Although this may seem like a cheesy Dr. Seuss quote that we have all grown up with, I think it happens to be very fitting for the situation. Not only does it encourage reading, but it shows that reading empowers us just like Carr had mentioned in the second half of the book. We as readers need to take advance of the power we are given when we take on the task of reading, and then jumping to further texts to increase our own knowledge.
The title of this blog post is a thought that was subconsciously going through my mind while reading The Shallows. The loss of our concentration, our focus, and our ability to hold face to face interactions all stem from an increased use of technology, as Carr intricately laid out for us throughout the book. Nothing was ever made to seem like it was our fault. We just fell victim to the technological revolution. However, chapter seven made me deeply question the reality of the situation. The chapter goes into more depth about our need for instant gratification, how social media can lead to self-consciousness, and how people can barely resist the urge to use technology.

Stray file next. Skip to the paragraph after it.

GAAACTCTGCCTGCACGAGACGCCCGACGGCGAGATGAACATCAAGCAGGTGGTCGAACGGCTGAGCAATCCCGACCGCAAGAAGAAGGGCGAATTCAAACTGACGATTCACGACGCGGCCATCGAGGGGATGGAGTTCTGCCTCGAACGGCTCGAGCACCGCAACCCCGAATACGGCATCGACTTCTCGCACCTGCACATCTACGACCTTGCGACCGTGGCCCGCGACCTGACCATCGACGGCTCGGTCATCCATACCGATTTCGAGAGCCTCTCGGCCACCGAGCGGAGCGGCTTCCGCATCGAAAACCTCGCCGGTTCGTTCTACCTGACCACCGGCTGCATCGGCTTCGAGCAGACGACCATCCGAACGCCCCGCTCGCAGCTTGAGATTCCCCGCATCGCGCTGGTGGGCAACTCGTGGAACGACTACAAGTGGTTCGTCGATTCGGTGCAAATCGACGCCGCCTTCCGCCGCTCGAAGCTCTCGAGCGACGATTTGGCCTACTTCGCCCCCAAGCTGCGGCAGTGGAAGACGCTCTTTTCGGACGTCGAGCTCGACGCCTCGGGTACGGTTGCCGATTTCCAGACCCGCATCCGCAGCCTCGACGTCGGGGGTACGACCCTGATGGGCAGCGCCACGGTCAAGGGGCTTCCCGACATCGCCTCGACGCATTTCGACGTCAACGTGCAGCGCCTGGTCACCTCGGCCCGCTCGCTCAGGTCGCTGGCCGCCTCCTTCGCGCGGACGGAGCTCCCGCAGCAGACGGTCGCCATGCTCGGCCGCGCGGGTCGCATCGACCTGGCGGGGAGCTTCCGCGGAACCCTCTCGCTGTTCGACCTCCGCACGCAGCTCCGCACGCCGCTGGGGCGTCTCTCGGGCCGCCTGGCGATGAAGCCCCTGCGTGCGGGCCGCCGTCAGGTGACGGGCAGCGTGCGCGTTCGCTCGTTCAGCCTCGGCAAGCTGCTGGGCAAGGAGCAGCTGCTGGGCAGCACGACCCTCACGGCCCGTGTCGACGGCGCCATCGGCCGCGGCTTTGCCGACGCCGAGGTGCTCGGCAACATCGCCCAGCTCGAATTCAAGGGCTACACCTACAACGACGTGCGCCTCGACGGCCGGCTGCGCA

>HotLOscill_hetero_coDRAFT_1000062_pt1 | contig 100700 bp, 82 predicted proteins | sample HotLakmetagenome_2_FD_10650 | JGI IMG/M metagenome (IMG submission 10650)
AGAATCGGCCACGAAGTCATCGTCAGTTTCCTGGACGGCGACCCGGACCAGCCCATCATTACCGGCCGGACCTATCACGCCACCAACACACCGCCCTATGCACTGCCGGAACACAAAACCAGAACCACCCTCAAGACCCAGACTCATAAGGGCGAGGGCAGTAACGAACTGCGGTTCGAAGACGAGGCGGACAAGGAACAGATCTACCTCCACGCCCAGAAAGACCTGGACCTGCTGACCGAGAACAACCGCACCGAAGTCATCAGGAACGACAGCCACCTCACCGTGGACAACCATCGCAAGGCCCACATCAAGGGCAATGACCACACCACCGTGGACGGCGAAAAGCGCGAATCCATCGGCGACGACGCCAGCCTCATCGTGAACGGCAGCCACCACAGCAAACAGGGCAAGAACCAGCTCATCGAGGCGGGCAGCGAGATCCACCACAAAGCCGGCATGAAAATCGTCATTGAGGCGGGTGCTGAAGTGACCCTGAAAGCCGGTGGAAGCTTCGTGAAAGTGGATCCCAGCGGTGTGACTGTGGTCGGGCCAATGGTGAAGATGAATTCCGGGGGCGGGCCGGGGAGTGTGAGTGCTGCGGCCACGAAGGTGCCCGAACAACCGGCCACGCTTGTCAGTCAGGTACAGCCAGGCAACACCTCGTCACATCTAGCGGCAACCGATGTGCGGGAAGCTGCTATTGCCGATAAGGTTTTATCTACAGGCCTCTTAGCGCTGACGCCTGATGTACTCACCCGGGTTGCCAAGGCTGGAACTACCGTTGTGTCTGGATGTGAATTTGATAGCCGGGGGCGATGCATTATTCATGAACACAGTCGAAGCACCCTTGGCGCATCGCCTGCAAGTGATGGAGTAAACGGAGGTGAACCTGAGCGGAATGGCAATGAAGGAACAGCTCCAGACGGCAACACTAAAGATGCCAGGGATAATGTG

As I read through the chapter, I began to question whether or not technology is really the cause of all of these problems or whether it is just the fuel to the fire. I think people have always been self-conscious, craving gratification, and feeling a desire to be constantly connected. The difference is that now through technology we have a way to reveal those issues without judgment, because it is apparent that others feel this way too, while in the past we did not. I am starting to believe that technology is not the problem, but the way we choose to use it is. It is within our own personal power to resist the pull of technology, to set our phones down at the dinner table, to be comfortable enough in our own bodies that we don’t define ourselves by how many likes our Instagram pictures get.